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Watch For Scams Newsletter. New Variant COVID Scams
January 26, 2022

New Variant COVID Scams

Watch For Scams is dedicated to helping you avoid becoming a victim of fraud.

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New Variant COVID Scams

With Omicron sweeping the World, scammers are finding new ways to trick people out of their personal information and money.

All over the country, long lines at testing sites have been the norm, resulting in hours spent waiting to find out if you’re COVID positive. The Biden Administration came up with the idea to buy a billion at-home tests and allow people in the U.S. to start ordering them online. But scammers had ideas of their own to create fake and unauthorized at-home testing kits.

Beware of robocalls directing people to what looks like a legitimate website however the scammers are just looking to collect credit card and other personal information.

If you plan to buy a test online, make sure it’s approved by the Federal Drug Administration. You can check to see if the test you’re considering is an approved antigen diagnostic test or molecular test before you buy. The U.S. Federal Trade Commission also recommends doing a search using the company’s name and words like “scam,” or “complaint” to see if there are previous issues. The FTC suggests paying with a credit card so that you can dispute the charge in case you never receive the product. Also know that private insurance companies are now required to cover the cost of eight at-home COVID-19 tests per month per person.

If you’d like some of the Biden Administration’s free at-home tests, after January 19th, head to and order up to four tests per residential address. The tests will ship via the United States Postal Service usually within 7-12 days.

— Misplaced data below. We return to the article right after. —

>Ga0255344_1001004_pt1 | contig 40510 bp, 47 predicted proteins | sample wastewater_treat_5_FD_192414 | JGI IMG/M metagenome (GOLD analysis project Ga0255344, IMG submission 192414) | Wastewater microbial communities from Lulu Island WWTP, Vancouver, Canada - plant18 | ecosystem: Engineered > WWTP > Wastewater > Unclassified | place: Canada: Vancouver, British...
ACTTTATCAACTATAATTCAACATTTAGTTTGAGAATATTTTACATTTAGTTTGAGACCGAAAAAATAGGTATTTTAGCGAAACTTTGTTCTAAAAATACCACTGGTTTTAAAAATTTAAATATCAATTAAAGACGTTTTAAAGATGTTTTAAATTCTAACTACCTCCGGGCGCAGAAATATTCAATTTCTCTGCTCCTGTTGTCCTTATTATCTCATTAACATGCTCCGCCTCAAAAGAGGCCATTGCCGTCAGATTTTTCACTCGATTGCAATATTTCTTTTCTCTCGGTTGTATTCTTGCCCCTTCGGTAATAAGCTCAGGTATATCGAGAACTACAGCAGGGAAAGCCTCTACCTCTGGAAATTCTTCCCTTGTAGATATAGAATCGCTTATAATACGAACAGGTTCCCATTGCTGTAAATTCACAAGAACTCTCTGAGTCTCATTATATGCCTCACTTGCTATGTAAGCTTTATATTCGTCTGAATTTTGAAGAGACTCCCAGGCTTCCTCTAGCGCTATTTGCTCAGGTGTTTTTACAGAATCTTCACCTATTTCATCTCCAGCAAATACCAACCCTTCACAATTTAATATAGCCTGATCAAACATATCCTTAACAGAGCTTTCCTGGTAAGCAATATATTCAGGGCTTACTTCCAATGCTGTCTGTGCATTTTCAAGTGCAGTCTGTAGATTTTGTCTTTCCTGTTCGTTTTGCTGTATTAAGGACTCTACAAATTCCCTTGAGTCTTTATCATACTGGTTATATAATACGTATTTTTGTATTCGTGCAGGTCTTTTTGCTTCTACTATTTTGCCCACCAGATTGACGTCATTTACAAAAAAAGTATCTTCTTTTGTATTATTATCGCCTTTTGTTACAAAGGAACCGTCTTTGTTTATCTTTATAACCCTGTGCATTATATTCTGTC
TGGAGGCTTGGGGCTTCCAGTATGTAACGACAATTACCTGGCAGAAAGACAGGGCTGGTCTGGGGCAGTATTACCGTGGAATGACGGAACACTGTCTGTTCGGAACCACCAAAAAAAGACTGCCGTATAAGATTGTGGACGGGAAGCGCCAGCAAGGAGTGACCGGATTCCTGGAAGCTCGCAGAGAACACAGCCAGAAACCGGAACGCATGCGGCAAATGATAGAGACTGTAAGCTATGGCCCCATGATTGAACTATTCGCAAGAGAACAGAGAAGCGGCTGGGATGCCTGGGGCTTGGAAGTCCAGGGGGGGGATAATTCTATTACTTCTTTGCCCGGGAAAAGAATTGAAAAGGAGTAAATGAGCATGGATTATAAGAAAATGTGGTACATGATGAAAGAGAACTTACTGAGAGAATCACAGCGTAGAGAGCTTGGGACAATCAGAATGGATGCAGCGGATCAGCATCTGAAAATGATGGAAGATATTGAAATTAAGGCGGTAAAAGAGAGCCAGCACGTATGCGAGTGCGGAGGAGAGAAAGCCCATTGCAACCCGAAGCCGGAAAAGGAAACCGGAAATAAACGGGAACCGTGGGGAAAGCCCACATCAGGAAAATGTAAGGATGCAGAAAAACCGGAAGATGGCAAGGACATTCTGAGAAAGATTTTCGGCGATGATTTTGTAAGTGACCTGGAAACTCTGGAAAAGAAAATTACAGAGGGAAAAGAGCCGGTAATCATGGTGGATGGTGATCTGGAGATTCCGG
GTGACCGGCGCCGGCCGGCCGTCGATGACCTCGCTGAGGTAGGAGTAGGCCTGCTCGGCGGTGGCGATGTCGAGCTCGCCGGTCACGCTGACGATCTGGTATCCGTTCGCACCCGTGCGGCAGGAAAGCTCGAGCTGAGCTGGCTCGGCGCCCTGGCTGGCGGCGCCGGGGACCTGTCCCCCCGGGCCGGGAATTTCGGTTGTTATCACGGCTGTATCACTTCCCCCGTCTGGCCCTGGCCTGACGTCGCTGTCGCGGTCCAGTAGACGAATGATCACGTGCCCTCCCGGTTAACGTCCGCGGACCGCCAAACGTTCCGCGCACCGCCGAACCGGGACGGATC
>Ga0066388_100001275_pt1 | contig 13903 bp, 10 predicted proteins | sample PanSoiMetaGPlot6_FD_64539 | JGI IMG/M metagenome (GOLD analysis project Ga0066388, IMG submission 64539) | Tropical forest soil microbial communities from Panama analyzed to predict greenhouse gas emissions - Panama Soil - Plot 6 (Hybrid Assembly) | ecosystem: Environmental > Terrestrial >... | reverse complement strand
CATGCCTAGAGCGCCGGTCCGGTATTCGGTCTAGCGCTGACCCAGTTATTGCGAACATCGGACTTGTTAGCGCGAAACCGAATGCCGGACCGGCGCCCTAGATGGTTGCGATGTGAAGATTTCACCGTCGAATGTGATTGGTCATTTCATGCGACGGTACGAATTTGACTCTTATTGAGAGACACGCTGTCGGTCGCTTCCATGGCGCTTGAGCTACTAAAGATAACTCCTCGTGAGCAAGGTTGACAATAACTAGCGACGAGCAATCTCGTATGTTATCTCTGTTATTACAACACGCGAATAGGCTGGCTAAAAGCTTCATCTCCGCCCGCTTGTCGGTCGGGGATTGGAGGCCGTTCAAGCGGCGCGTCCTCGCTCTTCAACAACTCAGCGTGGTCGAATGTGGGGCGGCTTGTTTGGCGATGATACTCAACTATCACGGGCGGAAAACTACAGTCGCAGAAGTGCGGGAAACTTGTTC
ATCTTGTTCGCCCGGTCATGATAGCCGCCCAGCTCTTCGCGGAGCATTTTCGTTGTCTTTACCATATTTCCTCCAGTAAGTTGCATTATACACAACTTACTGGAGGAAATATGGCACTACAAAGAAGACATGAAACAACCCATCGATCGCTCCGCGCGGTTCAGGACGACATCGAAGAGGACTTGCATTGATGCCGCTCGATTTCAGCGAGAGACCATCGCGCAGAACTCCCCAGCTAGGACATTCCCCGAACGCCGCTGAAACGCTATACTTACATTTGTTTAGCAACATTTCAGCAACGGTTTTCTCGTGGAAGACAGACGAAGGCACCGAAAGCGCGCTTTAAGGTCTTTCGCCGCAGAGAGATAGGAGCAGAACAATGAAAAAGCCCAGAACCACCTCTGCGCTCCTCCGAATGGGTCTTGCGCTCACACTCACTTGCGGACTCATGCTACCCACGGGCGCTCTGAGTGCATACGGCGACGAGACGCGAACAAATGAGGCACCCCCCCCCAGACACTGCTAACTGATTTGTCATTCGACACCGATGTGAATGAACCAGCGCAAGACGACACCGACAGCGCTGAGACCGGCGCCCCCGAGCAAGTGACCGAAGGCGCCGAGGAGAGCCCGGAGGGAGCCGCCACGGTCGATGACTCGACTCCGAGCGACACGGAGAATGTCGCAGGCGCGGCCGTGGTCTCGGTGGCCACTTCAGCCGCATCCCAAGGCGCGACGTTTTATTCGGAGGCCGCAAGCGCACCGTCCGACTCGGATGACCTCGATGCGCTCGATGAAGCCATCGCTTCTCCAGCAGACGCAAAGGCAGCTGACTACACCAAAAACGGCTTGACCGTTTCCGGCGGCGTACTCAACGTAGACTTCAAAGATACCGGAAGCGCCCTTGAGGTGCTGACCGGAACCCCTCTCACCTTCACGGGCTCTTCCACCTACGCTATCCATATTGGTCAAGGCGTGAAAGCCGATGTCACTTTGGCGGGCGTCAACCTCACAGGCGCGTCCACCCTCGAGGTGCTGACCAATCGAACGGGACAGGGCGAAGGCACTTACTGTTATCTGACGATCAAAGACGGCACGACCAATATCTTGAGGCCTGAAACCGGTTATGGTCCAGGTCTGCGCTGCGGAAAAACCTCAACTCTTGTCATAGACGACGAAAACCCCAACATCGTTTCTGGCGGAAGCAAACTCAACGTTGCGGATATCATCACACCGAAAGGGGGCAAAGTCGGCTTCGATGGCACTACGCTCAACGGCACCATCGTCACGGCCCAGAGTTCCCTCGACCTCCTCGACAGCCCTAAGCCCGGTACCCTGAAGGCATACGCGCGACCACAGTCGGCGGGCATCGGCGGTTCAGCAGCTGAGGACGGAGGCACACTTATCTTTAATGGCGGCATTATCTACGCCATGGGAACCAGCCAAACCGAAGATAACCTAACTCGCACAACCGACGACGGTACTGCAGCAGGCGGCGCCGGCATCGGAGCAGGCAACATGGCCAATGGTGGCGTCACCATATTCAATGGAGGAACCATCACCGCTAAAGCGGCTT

Another method scammers are using is by setting up complete fake testing sites. Everywhere from New Mexico to Chicago are seeing pop up test sites that often ask for payment up front and then give faulty or no results at all.

The FTC says these bogus test sites can often look legitimate and recommends getting a referral to a testing site by your doctor or local health department. If you hear about a new testing site through social media or elsewhere, the FTC says to check your state health department’s website to see if it’s listed there, or to check in with your local police or sheriff’s office.

With some government agencies and private employers requiring employees to get the COVID vaccine, a new phishing scam has surfaced. This scheme starts with a text or email asking people for something called a “Waiver Validation Update.” The message claims the validation (which does not exist) is required by the Centers for Disease Control and the Division of Motor Vehicles and asks you to click a link. The websites have stated people must give personal information like a social security number, date of birth, driver license number and more to validate their vaccination status.

It is never wise to click on links embedded in an unsolicited text or email. Scammers can use that method to install malware onto your device or computer and can then gain access to all sorts of sensitive information like passwords and bank accounts.

The FTC has a comprehensive website explaining the many scams associated with COVID-19. If you receive a suspicious message, check there for updated information. But here’s some good general advice to remember: COVID vaccines are free, be skeptical of anyone contacting you from a government agency and don’t share your personal information with just anyone.

If you believe you have been a victim of this type of scam you should promptly report it to the IC3's website at The IC3's complaint database links complaints together to refer them to the appropriate law enforcement agency for case consideration.

Remember - always watch for scams!


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